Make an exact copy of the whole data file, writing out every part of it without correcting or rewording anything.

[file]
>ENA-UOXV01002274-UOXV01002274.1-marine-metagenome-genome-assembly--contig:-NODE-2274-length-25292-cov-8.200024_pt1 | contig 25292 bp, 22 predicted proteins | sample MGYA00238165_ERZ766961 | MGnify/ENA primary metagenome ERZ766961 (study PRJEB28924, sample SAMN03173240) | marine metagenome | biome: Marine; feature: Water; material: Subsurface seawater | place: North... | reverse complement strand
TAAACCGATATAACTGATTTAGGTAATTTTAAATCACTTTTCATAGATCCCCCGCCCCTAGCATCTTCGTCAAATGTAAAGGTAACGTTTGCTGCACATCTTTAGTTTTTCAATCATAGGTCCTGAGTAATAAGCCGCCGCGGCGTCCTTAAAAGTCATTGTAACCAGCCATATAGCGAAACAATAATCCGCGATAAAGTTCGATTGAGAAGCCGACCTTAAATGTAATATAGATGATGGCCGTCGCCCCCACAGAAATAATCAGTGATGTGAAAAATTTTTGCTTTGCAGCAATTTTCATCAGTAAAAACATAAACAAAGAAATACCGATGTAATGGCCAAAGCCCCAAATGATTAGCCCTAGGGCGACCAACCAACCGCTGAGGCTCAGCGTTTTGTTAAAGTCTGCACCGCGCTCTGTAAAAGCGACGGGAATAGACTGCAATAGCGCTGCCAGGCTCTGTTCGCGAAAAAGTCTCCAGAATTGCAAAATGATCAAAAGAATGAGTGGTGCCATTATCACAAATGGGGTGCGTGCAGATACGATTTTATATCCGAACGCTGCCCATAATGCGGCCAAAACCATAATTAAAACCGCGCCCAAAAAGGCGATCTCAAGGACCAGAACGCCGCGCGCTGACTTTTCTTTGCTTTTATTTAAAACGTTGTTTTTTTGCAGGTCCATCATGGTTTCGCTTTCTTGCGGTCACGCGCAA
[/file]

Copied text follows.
>ENA-UOXV01002274-UOXV01002274.1-marine-metagenome-genome-assembly--contig:-NODE-2274-length-25292-cov-8.200024_pt1 | contig 25292 bp, 22 predicted proteins | sample MGYA00238165_ERZ766961 | MGnify/ENA primary metagenome ERZ766961 (study PRJEB28924, sample SAMN03173240) | marine metagenome | biome: Marine; feature: Water; material: Subsurface seawater | place: North... | reverse complement strand
TAAACCGATATAACTGATTTAGGTAATTTTAAATCACTTTTCATAGATCCCCCGCCCCTAGCATCTTCGTCAAATGTAAAGGTAACGTTTGCTGCACATCTTTAGTTTTTCAATCATAGGTCCTGAGTAATAAGCCGCCGCGGCGTCCTTAAAAGTCATTGTAACCAGCCATATAGCGAAACAATAATCCGCGATAAAGTTCGATTGAGAAGCCGACCTTAAATGTAATATAGATGATGGCCGTCGCCCCCACAGAAATAATCAGTGATGTGAAAAATTTTTGCTTTGCAGCAATTTTCATCAGTAAAAACATAAACAAAGAAATACCGATGTAATGGCCAAAGCCCCAAATGATTAGCCCTAGGGCGACCAACCAACCGCTGAGGCTCAGCGTTTTGTTAAAGTCTGCACCGCGCTCTGTAAAAGCGACGGGAATAGACTGCAATAGCGCTGCCAGGCTCTGTTCGCGAAAAAGTCTCCAGAATTGCAAAATGATCAAAAGAATGAGTGGTGCCATTATCACAAATGGGGTGCGTGCAGATACGATTTTATATCCGAACGCTGCCCATAATGCGGCCAAAACCATAATTAAAACCGCGCCCAAAAAGGCGATCTCAAGGACCAGAACGCCGCGCGCTGACTTTTCTTTGCTTTTATTTAAAACGTTGTTTTTTTGCAGGTCCATCATGGTTTCGCTTTCTTGCGGTCACGCGCAA